animation ds106

(s)Tumbled Onto My Hitchcock Posters

Rear Window Animated Movie Poster

Yesterday I was scrolling through my Tumblr feed and suddenly saw my animated Rear Window movie poster as part of a collection of animated GIF movie posters posted by The Creators Project. Well how did that happen? Apparently ten days ago an imgur user with an impossibly long username had collected a number of animated movie posters into two galleries (part 1 and part 2), posted to Reddit and hits the front page, and discovered many of the culture bloggers jumped and reposted:

WIRED (Underwire) – Movie Posters Are Infinitely Better as Mesmerizing GIFs – Enhanced Movie Posters Bring New Meaning To The Term “Action Film”

Fast Company (Co.Create) – 8 Mesmerizing GIF Movie Posters Bring Life To Iconic Images

The Creators Project – See Iconic Movie Posters Recreated As GIFs

Gizmodo (Sploid) – Every movie poster needs to be turned into a GIF like these

In all, four of the five animated Hitchcock posters I created were featured in these and other posts I discovered. And I really enjoyed how Mark Strauss, Senior Editor at commented on the Rear Window poster:

The poster for Alfred Hitchcock’s Rear Window is motionless, until Grace Kelley suddenly tilts her head to gaze at James Stewart, who lowers his camera, as if he knows he’s been spotted. It’s a tense scene before even seeing the film. Such is the magic of animated movie posters.

I reached out to Mark and a number of others via Twitter thank them/let them know who’d created the all those Alfred Hitchcock animated posters. A few favorited, replied, and/or retweeted which is really cool.

It is nice to see your work out there and appreciated by a lot of people!

Jim Groom recently posted about his Jason and the Argonauts animated movie poster being rediscovered by the Nerd Approved Blog. And I respect how the ‘Nerds’ attributed all the GIFs they posted to the original authors. The same cannot be said for the culture bloggers’ posts which assigned authorship to the curator. It’s the way of the author-less-web where work is anonymized into galleries such as the two created by Rindfleischetikettierungsuberwachungsaufgabenubertragungsgesetz (yes that’s the imgur username – based off the formerly longest German word since retired). And as an artist that remixes, curates, and comments on all sorts of pieces of culture it’s an understandable practice. Though I do feel a twinge of disappointment to not be recognized.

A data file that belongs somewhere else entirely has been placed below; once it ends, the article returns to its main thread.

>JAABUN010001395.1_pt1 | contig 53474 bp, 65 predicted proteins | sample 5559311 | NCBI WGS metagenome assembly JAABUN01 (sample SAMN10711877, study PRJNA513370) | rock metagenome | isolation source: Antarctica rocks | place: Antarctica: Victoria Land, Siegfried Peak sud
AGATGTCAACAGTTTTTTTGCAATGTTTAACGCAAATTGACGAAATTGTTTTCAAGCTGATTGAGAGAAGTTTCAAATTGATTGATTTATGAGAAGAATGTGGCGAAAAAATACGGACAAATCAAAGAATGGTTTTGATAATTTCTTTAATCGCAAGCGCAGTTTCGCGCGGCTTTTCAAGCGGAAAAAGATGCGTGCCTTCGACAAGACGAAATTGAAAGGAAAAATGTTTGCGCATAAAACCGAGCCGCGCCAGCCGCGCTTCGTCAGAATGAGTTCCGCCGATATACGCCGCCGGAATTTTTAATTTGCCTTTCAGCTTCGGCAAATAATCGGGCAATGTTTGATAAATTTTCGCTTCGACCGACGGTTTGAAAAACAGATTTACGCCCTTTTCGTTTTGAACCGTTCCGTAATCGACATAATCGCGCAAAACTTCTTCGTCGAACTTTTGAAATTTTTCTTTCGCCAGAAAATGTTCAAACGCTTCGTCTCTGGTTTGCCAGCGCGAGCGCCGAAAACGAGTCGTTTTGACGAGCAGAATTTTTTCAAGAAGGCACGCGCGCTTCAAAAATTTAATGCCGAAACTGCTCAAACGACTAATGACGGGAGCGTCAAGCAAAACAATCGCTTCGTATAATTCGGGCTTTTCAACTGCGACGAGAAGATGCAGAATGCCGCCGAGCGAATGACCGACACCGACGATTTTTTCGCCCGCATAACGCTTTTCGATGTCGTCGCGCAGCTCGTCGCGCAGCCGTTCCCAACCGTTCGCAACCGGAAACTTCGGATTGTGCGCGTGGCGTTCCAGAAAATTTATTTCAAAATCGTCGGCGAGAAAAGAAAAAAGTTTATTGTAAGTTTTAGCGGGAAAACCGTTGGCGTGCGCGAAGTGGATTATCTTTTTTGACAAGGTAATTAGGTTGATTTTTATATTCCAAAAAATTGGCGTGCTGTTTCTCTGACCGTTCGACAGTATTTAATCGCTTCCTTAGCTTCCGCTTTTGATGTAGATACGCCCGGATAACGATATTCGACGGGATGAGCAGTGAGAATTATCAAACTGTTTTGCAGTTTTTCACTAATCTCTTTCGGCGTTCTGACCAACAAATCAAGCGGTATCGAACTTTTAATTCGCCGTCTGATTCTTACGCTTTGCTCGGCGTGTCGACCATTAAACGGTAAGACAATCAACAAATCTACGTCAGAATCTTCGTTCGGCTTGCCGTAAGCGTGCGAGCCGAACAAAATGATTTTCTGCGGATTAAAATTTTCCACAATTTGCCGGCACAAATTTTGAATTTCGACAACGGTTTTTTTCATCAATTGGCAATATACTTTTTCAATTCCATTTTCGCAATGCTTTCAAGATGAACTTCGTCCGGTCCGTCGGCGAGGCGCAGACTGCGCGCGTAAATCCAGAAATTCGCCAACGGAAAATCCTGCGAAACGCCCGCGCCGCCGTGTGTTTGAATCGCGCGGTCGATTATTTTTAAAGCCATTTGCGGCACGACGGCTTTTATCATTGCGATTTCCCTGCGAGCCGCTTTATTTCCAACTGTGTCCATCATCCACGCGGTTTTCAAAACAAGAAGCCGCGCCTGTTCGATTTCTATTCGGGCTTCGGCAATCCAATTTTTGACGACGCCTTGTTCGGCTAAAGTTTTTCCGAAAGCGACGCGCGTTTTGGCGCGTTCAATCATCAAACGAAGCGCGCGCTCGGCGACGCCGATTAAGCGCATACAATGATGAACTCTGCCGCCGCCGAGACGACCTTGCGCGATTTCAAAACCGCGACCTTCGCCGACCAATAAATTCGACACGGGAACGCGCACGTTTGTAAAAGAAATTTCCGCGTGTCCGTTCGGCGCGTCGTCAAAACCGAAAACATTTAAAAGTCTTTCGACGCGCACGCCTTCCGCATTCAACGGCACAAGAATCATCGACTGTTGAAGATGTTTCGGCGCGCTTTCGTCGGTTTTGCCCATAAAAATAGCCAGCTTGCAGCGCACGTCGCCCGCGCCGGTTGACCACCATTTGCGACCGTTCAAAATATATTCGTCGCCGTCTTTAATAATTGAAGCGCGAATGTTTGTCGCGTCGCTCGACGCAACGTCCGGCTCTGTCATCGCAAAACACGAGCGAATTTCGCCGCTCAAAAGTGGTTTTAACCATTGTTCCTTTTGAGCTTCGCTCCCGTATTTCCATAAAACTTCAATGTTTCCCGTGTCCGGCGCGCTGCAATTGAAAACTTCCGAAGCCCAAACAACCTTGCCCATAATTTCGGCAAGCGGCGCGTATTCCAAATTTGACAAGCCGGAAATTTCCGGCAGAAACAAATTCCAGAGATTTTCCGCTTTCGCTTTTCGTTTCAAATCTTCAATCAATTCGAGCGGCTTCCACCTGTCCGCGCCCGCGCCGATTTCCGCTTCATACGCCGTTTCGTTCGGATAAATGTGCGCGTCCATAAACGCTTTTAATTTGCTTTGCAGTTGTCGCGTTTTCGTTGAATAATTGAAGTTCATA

It was over two years ago that I created my first animated An American Werewolf in London poster, which inspired a number of others in the ds106 digital storytelling community to do the same. I truly enjoyed the work that was spawned out of that time (Tim’s The Cooler poster in particular). And I imagine I’ve had a little bit to do with inspiring the current animated movie poster makers out there – each sharing their love of poster art and  showcasing their animation skills with their original re-interpretations.

6 replies on “(s)Tumbled Onto My Hitchcock Posters”


I hear you on this, the idea of credit and attribution is so tricky in the meme/remix/riff movement of so much of this work, that said, getting recognized is awesome and right. I also think recognition is also knowing the work that you did is informing an aesthetic, it’s the idea f being part of something. The idea that scares me of the internet artist is somehow that’s outside the all too often anonymous doing. It’s that blurring of your work as an artist that I think is really compelling, and pushing harder there might be really interesting. the GIF and authorship just seem so antithetical, and that tension is important, what does it mean?

I feel like there’s an interesting threshold shift possible in the understanding of the artist’s purpose here. Traditionally the artist’s work was upheld by a select group as ‘important’ and ‘transformative.’ And it rightly was. But that it was upheld as the example of transformation is starting to ring hollow to me as an artist’s means of a achieving transformation or transforming the conversation about a particular focus.

I’ve become good friends with Ryan Seslow over the past year and a half and I am utterly enthralled with the output of his work, his teaching, his good nature, and probably most important ability to build collaborations, foster communities of creative practice, and collectively celebrate them. GIFFight and soon an collaborative remix of the Transit Museum Archives is due in large part to his willingness to seek partners first.

It reminds me of Nancy White, Zach Davis, and Giulia Forsythe’s talk about the Social Artist that you all hosted via DLTV Today some time back. I have to listen/watch that again, as it rings true to me the idea that the best art(ist) in the future will be those that are the great hosts to large and interesting conversations.

A simple way of making sure your work will be recognized as yours is using a kind of signature.

Rindfleischetikettierungsuberwachungsaufgabenubertragungsgesetz – > beef label surveillance duty delegation law

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